Dark Reading is part of the Informa Tech Division of Informa PLC

This site is operated by a business or businesses owned by Informa PLC and all copyright resides with them.Informa PLC's registered office is 5 Howick Place, London SW1P 1WG. Registered in England and Wales. Number 8860726.

Over 80% of Medical Imaging Devices Run on Outdated Operating Systems
Newest First  |  Oldest First  |  Threaded View
User Rank: Moderator
3/11/2020 | 2:49:45 PM
The hidden costs of the Microsoft Churn Cycle
Those and many more millions of devices still running Windows 7 and even XP, some even Windows Embedded, are the hidden security cost to society of the Microsoft Churn Cycle.

Two perfectly okay, mature, lean operating systems in widespread global use, that only need security patching to stay functional, get abandoned by their manufacturer because there is more money to be made in compelling a total hardware, software and OS migration to their latest, bloated, resource intensive, and equally insecure OS version.

Only a defacto near-monopoly could get away with this scenario decade after decade.

While this is enormously profitable to all the OEM manufacturers, software publishers, MSP's, computer technicians, and training companies in the Microsoft ecosystem, it is a needless capital & operating expense to a healthcare industry that has to divert its limited spending from providing healthcare to replacing vital equipment that is currently still working just fine.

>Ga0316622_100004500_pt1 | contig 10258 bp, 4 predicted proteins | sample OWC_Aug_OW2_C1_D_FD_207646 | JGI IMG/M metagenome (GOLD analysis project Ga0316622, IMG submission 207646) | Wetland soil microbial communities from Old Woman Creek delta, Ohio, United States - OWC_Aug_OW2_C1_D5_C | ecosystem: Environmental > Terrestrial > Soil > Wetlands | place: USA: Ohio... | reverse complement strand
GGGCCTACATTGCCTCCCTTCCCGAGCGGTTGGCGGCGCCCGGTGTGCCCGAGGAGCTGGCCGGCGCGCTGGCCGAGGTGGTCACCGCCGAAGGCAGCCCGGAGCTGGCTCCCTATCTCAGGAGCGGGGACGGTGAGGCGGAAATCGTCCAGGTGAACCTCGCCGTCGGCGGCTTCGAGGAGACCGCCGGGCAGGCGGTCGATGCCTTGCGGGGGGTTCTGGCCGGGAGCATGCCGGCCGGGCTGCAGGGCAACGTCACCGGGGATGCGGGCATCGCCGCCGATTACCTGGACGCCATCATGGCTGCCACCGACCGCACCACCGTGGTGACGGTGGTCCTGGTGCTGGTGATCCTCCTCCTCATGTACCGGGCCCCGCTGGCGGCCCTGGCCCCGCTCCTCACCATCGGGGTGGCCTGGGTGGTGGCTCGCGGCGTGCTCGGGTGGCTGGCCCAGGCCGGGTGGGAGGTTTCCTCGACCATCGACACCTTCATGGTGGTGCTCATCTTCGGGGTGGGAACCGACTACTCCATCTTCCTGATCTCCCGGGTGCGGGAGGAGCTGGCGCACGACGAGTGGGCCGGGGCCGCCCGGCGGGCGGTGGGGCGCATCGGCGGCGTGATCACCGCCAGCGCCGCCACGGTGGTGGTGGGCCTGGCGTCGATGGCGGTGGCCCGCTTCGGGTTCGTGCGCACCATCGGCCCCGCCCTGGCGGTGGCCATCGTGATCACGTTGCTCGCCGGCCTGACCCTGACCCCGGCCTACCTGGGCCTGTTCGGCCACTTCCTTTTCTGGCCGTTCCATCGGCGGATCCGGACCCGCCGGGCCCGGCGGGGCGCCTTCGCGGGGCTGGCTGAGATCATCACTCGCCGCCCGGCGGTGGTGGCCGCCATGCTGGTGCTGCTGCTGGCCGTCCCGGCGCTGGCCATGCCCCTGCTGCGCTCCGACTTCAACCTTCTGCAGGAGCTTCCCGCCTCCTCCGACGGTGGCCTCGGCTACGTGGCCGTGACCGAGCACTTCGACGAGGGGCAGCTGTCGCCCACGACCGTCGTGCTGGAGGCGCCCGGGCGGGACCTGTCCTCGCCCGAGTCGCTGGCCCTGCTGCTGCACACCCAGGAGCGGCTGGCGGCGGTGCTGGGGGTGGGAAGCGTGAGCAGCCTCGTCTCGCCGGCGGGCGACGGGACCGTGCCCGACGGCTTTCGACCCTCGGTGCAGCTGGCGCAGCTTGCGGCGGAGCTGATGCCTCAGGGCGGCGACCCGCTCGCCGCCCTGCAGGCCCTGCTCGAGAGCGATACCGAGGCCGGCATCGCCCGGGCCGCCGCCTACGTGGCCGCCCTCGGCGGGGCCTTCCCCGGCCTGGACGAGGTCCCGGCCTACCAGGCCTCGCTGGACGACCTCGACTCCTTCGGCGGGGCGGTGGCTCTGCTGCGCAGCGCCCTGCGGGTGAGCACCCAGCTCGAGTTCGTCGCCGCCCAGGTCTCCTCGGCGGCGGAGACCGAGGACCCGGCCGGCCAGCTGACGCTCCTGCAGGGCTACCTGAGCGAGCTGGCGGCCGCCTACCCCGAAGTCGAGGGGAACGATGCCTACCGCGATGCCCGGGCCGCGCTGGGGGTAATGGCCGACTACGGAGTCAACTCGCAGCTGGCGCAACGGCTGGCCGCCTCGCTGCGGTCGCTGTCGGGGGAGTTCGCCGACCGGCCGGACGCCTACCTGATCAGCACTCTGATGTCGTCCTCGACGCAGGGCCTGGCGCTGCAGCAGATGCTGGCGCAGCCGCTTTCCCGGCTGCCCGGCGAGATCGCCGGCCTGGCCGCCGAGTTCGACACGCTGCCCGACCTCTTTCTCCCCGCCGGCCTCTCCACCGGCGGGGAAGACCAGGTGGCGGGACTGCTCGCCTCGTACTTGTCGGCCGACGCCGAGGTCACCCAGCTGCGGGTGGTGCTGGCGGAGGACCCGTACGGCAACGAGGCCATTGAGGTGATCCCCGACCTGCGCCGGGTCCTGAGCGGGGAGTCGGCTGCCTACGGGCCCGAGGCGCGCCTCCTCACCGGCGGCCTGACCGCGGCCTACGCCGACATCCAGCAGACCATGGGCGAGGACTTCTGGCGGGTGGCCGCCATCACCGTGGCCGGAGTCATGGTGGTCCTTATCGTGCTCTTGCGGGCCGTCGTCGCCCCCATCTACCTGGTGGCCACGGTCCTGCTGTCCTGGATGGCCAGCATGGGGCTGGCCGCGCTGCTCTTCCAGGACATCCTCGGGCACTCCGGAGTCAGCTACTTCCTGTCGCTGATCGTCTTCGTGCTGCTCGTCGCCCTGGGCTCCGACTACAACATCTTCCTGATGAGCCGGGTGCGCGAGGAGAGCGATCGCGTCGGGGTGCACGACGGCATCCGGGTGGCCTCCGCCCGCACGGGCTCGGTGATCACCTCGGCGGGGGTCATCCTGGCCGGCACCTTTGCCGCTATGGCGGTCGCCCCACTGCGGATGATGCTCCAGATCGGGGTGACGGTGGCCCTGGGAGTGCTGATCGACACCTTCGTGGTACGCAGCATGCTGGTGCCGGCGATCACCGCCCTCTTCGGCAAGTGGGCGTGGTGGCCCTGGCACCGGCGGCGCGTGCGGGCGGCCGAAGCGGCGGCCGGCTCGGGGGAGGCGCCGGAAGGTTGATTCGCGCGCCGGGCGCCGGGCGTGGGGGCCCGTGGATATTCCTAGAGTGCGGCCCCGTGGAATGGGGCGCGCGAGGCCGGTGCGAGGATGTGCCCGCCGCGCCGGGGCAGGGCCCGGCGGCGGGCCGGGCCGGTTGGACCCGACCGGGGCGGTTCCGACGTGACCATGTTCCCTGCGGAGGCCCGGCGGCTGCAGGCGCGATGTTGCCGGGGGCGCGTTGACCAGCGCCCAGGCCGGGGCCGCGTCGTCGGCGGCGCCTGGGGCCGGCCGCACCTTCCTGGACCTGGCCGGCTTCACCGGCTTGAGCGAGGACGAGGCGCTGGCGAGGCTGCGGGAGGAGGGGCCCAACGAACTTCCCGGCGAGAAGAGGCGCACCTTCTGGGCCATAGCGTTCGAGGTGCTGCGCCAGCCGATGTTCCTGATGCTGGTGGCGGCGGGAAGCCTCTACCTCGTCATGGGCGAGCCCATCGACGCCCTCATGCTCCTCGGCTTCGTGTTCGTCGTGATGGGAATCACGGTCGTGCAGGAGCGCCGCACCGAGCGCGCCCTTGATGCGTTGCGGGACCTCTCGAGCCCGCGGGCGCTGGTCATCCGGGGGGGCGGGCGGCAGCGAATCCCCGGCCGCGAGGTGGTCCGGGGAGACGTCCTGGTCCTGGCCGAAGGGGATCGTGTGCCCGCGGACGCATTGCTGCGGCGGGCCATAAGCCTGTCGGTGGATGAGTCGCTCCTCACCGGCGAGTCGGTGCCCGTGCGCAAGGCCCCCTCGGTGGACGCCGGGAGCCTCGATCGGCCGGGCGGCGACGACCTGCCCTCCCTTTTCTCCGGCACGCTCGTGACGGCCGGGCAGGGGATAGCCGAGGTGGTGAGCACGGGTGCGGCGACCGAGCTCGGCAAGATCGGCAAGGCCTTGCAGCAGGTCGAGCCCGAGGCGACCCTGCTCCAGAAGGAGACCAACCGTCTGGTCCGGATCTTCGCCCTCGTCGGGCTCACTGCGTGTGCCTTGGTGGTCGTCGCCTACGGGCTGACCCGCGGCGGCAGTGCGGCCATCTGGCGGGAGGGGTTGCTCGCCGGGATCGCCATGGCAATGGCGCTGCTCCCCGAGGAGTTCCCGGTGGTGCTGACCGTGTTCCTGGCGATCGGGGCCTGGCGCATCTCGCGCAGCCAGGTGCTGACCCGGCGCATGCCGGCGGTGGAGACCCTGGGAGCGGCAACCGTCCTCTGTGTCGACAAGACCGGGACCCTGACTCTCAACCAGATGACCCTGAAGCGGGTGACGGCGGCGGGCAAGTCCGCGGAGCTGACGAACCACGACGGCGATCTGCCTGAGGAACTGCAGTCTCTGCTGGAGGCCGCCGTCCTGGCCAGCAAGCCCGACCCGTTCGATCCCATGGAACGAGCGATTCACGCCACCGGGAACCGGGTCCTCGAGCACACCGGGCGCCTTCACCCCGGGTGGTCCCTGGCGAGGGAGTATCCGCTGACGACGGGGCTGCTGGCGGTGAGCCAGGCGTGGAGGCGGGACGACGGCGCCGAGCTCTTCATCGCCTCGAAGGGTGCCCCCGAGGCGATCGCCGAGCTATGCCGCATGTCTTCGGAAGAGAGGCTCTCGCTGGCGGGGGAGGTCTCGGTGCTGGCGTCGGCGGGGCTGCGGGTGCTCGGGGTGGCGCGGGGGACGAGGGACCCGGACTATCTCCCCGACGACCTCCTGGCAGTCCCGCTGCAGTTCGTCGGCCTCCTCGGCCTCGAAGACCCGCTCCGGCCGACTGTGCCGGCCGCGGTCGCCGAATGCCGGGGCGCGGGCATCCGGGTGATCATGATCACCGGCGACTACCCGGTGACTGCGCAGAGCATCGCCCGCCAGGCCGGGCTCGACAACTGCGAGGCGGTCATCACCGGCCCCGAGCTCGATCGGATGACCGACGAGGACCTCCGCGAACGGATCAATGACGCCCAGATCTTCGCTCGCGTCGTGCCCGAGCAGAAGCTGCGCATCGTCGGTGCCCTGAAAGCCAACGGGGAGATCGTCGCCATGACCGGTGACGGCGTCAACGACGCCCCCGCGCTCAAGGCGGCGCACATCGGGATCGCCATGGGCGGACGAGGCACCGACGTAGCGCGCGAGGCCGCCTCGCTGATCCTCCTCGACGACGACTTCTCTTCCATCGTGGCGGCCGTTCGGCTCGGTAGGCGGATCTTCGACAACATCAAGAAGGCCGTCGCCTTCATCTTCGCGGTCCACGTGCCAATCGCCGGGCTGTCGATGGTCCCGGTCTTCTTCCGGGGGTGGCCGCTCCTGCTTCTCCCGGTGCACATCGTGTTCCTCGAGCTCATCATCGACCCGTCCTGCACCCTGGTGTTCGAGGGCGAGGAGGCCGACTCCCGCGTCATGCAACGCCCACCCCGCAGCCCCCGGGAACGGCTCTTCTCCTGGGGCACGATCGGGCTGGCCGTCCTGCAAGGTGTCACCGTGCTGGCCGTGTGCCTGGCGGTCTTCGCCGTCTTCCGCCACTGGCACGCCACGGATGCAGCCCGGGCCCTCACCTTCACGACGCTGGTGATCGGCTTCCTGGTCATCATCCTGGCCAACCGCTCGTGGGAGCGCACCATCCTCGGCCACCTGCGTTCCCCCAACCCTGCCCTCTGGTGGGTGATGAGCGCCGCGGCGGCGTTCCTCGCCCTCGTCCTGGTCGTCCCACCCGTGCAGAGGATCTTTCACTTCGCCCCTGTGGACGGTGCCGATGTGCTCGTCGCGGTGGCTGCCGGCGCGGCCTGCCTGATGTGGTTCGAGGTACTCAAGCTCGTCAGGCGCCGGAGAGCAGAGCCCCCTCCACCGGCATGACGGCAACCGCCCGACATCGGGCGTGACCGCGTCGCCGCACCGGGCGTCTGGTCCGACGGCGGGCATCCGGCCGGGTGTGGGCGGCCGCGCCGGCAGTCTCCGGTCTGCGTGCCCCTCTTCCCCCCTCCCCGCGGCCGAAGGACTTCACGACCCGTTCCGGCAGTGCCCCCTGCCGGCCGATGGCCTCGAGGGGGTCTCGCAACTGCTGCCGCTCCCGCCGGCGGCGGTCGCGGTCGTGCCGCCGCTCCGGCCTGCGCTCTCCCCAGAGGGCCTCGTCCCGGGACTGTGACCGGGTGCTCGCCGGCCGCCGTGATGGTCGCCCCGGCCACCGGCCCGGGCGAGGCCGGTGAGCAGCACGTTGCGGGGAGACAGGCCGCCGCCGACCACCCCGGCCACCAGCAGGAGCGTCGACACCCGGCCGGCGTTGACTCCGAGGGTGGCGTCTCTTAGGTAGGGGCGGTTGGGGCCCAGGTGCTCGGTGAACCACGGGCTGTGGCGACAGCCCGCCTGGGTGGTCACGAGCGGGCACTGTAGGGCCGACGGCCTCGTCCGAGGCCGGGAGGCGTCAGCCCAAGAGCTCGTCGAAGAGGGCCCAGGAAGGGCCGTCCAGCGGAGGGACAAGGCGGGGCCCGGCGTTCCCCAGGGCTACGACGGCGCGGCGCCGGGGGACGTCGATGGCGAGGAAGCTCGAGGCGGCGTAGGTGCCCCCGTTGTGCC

This coerced diversion of limited cashflow to re-create existing functionalities on a new OS, and probably new hardware, is one of the hidden costs of the Microsoft Churn Cycle. The other will be the very visible cost of the security data breaches that will occur in healthcare organizations that can no longer afford to keep up with the Microsoft Churn Cycle.

COVID-19: Latest Security News & Commentary
Dark Reading Staff 6/1/2020
Stay-at-Home Orders Coincide With Massive DNS Surge
Robert Lemos, Contributing Writer,  5/27/2020
Register for Dark Reading Newsletters
White Papers
Cartoon Contest
Current Issue
How Cybersecurity Incident Response Programs Work (and Why Some Don't)
This Tech Digest takes a look at the vital role cybersecurity incident response (IR) plays in managing cyber-risk within organizations. Download the Tech Digest today to find out how well-planned IR programs can detect intrusions, contain breaches, and help an organization restore normal operations.
Flash Poll
Twitter Feed
Dark Reading - Bug Report
Bug Report
Enterprise Vulnerabilities
From DHS/US-CERT's National Vulnerability Database
PUBLISHED: 2020-06-01
Python-RSA 4.0 ignores leading '\0' bytes during decryption of ciphertext. This could conceivably have a security-relevant impact, e.g., by helping an attacker to infer that an application uses Python-RSA, or if the length of accepted ciphertext affects application behavior (such as by causing exces...
PUBLISHED: 2020-06-01
modules/security/classes/general.post_filter.php/post_filter.php in the Web Application Firewall in Bitrix24 through 20.0.950 allows XSS by placing %00 before the payload.
PUBLISHED: 2020-06-01
An Insecure Temporary File vulnerability in FortiClient for Windows 6.2.1 and below may allow a local user to gain elevated privileges via exhausting the pool of temporary file names combined with a symbolic link attack.
PUBLISHED: 2020-06-01
An improper input validation in FortiAP-S/W2 6.2.0 to 6.2.2, 6.0.5 and below, FortiAP-U 6.0.1 and below CLI admin console may allow unauthorized administrators to overwrite system files via specially crafted tcpdump commands in the CLI.
PUBLISHED: 2020-06-01
In QuickBox Community Edition through 2.5.5 and Pro Edition through 2.1.8, the local www-data user has sudo privileges to execute grep as root without a password, which allows an attacker to obtain sensitive information via a grep of a /root/*.db or /etc/shadow file.